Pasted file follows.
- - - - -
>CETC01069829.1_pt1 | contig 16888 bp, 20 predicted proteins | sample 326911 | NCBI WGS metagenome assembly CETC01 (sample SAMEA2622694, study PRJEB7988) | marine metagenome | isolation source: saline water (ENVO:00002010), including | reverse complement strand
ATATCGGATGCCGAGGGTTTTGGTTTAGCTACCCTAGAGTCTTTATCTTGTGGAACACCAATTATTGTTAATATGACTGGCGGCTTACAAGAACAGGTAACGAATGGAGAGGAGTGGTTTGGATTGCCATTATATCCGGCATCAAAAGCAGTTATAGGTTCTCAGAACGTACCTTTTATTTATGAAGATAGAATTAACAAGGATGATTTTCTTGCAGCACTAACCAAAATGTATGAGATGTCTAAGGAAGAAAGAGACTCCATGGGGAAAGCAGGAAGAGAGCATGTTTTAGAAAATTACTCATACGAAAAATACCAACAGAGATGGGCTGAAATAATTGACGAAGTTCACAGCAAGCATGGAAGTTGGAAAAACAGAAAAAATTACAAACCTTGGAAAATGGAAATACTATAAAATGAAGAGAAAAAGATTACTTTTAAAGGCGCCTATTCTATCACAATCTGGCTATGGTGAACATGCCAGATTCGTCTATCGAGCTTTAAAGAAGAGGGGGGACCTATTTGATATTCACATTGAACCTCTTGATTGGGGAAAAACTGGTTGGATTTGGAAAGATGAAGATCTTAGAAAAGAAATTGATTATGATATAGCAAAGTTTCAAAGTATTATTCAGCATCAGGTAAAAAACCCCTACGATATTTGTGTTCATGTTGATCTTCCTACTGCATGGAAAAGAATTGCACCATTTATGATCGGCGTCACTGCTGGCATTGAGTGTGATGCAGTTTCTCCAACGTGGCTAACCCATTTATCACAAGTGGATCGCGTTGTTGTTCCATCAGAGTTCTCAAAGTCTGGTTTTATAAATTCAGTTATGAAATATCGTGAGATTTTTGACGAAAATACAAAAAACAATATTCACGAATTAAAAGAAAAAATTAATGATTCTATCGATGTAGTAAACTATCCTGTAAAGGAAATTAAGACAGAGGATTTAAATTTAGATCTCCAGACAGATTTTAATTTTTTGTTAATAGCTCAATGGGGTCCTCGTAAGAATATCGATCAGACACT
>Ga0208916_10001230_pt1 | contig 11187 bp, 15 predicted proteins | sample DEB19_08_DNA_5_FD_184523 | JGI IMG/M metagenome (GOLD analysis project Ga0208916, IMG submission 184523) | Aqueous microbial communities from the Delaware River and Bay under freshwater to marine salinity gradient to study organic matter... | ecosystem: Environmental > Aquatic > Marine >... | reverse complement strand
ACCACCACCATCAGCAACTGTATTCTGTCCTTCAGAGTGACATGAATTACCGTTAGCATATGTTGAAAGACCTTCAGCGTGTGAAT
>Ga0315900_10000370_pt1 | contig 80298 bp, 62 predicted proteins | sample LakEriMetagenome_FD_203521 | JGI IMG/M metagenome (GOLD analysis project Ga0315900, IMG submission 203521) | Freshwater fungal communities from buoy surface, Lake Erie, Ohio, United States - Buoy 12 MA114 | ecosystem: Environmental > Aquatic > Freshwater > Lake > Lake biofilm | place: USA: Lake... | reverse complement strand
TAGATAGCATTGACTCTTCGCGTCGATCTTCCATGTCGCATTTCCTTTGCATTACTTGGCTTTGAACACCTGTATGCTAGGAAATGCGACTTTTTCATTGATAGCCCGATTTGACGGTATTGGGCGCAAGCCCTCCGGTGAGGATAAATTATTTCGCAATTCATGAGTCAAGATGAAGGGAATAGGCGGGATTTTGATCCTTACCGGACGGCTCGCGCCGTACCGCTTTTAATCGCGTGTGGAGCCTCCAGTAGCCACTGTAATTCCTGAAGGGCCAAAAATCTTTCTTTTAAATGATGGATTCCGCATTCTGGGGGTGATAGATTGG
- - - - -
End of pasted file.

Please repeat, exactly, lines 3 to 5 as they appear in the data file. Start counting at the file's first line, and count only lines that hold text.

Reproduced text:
>Ga0208916_10001230_pt1 | contig 11187 bp, 15 predicted proteins | sample DEB19_08_DNA_5_FD_184523 | JGI IMG/M metagenome (GOLD analysis project Ga0208916, IMG submission 184523) | Aqueous microbial communities from the Delaware River and Bay under freshwater to marine salinity gradient to study organic matter... | ecosystem: Environmental > Aquatic > Marine >... | reverse complement strand
ACCACCACCATCAGCAACTGTATTCTGTCCTTCAGAGTGACATGAATTACCGTTAGCATATGTTGAAAGACCTTCAGCGTGTGAAT
>Ga0315900_10000370_pt1 | contig 80298 bp, 62 predicted proteins | sample LakEriMetagenome_FD_203521 | JGI IMG/M metagenome (GOLD analysis project Ga0315900, IMG submission 203521) | Freshwater fungal communities from buoy surface, Lake Erie, Ohio, United States - Buoy 12 MA114 | ecosystem: Environmental > Aquatic > Freshwater > Lake > Lake biofilm | place: USA: Lake... | reverse complement strand